April 26, 2011
University of Washington Professor Tim Essington Awarded 2011 Pew Fellowship in Marine Conservation
Project to Evaluate Ecological and Economic Trade-offs of Fisheries
WASHINGTON, April 26, 2011 /PRNewswire-USNewswire/ -- Timothy Essington, Ph.D., an associate professor at the University of Washington's School of Aquatic and Fishery Sciences, has been awarded a 2011 Pew Fellowship in Marine Conservation. His project will compare the economic value of fisheries that target small, schooling ocean fish and squid to the ecological and economic tradeoffs of removing these important prey species from the food web.
"Our oceans will give us the greatest economic return if we keep their valuable components in place," said Dr. Essington. "The Pew Marine Fellowship will be used to research ways to quantitatively assess the trade-offs presented when we harvest these animals instead of keeping them in the ocean to feed large fish, marine mammals and seabirds."
The Pew Fellowship in Marine Conservation is a prestigious program that gives recipients U.S. $150,000 for a three-year scientific research or conservation project designed to address critical challenges facing our oceans. Dr. Essington will work with an economist to develop models for considering both economic and biological data for small, schooling fish and squids that play a central role in the food web as prey for larger fish, seabirds and marine mammals. He will then use these models to assess the ecological and economic impacts of existing fisheries that target these species. The goal of the project will be to create new quantitative methods for evaluating the trade-offs of fishing for smaller fish that managers can apply across comparable fisheries.
Small fish are used by people largely as ingredients for animal feed. Currently, small schooling fish account for nearly 30 percent of ocean catch that gets landed on docks, while squid make up around 40 percent of landings. However, there is a growing movement toward a more holistic or "ecosystem-based" approach to fisheries management, which emphasizes the fundamental role that small fish and squid play in the food web. This approach suggests that small fish and squid should be managed less for direct human use and more for the use of the ecosystem, including their supporting role as prey for larger, more valuable fish. Dr. Essington's research will develop quantitative methods to identify, measure and resolve the ecological and economics trade-offs in fisheries.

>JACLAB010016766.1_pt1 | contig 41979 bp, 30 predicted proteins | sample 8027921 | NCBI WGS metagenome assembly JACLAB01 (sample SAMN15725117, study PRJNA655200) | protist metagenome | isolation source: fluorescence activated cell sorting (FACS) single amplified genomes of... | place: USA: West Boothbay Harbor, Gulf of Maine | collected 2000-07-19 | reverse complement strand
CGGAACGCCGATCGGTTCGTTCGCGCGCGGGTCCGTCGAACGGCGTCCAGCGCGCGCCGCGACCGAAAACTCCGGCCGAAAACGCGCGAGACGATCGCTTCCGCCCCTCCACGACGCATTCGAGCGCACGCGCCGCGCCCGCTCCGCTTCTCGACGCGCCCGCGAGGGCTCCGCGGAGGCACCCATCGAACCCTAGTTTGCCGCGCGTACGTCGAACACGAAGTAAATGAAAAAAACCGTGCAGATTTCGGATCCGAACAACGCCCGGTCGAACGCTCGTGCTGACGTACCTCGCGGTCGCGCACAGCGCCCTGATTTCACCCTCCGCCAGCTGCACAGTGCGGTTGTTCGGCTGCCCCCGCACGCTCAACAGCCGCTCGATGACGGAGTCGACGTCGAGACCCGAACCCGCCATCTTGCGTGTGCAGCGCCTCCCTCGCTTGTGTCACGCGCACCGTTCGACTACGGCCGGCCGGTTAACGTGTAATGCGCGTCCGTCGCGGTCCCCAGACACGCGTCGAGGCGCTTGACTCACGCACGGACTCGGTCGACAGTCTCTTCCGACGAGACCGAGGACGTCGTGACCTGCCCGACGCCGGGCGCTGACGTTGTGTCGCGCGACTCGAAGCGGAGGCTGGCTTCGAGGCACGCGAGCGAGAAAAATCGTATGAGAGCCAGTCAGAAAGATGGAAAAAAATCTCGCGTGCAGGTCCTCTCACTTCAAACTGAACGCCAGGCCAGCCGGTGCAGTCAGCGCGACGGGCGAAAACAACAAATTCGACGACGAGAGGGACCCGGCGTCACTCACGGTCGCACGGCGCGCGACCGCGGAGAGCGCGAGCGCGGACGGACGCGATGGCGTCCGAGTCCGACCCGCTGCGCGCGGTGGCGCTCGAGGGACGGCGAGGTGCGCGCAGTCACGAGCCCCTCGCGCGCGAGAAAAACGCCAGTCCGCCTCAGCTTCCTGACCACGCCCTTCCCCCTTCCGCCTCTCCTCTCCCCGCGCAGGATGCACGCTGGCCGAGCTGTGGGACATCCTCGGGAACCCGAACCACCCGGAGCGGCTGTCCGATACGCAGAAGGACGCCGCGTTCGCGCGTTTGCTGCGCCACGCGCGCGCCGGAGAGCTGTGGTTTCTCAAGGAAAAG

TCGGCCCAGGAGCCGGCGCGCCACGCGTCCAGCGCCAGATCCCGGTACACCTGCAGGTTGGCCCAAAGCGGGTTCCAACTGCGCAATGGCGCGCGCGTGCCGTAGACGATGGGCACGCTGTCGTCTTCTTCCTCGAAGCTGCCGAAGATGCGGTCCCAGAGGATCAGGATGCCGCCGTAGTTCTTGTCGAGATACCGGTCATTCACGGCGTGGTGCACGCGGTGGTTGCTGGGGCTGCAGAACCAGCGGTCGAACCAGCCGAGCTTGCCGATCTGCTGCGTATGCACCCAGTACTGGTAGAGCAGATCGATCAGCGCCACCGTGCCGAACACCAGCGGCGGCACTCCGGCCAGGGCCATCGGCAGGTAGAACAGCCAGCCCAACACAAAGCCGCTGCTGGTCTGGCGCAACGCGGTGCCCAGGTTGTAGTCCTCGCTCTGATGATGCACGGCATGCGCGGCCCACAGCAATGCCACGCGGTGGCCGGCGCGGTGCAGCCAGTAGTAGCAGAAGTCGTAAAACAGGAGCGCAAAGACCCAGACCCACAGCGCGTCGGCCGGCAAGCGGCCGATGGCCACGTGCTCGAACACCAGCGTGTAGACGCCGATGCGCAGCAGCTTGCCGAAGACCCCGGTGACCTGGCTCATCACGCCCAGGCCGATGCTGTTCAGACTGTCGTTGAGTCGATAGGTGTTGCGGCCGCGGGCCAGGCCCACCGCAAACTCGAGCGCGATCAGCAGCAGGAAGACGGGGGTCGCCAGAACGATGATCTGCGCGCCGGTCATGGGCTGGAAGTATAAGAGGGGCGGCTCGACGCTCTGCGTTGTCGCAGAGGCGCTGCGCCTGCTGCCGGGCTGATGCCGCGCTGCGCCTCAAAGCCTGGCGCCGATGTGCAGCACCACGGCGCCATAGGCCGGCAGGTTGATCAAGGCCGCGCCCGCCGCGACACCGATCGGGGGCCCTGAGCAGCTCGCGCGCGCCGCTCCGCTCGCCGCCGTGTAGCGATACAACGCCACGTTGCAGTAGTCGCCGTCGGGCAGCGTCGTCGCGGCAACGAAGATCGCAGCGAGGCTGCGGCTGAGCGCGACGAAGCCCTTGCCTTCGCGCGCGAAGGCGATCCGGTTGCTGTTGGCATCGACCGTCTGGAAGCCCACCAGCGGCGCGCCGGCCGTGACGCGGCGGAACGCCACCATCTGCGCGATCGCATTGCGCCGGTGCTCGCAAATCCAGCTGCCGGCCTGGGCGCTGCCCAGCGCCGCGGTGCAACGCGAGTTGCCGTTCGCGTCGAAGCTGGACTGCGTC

"More sustainable management of our oceans means greater long-term economic opportunities for those who earn their living from the sea," said Joshua S. Reichert, managing director of the Pew Environment Group. "Dr. Essington's project will allow fishery managers to make better decisions that benefit fishing and other ocean uses such as wildlife viewing and conservation."
Dr. Essington earned his doctorate in zoology from the University of Wisconsin-Madison. His research focuses on how human activities affect ocean food webs in various ocean ecosystems and finding ways to minimize these effects. He is also a principal scientist with the Climate Impacts Group at the University of Washington, which seeks to better understand the impacts of climate change on regional fisheries and their surrounding ecosystems. He has served on multiple boards, including the National Oceanic and Atmospheric Administration (NOAA) Science Advisory Board Ecosystem Science and Management Working Group and the Scientific Steering Committee for a joint U.S. National Science Foundation and NOAA research program.
The Pew Fellows Program in Marine Conservation has awarded 119 fellowships to individuals from 30 countries. The Pew Fellowships in Marine Conservation fund science and other projects that address critical challenges in the conservation of the ocean, including communication of project information to increase awareness of global marine issues. Through a rigorous nomination and review process, an international committee of marine specialists selects Pew Fellows based on the strengths of their proposed projects, including their potential to protect ocean environments. Unique and timely projects led by outstanding professionals in their fields are chosen annually, targeting individuals who are mid-career. The program is managed by the Pew Environment Group, based in Washington, D.C.
More information about each of the 2011 Pew Fellows in Marine Conservation, including photographs and a video about the recipients, is available at www.pewmarinefellows.org.
The Pew Environment Group is the conservation arm of The Pew Charitable Trusts, a non-governmental organization that works globally to establish pragmatic, science-based policies that protect our oceans, preserve our wildlands and promote clean energy. www.PewEnvironment.org
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SOURCE Pew Environment Group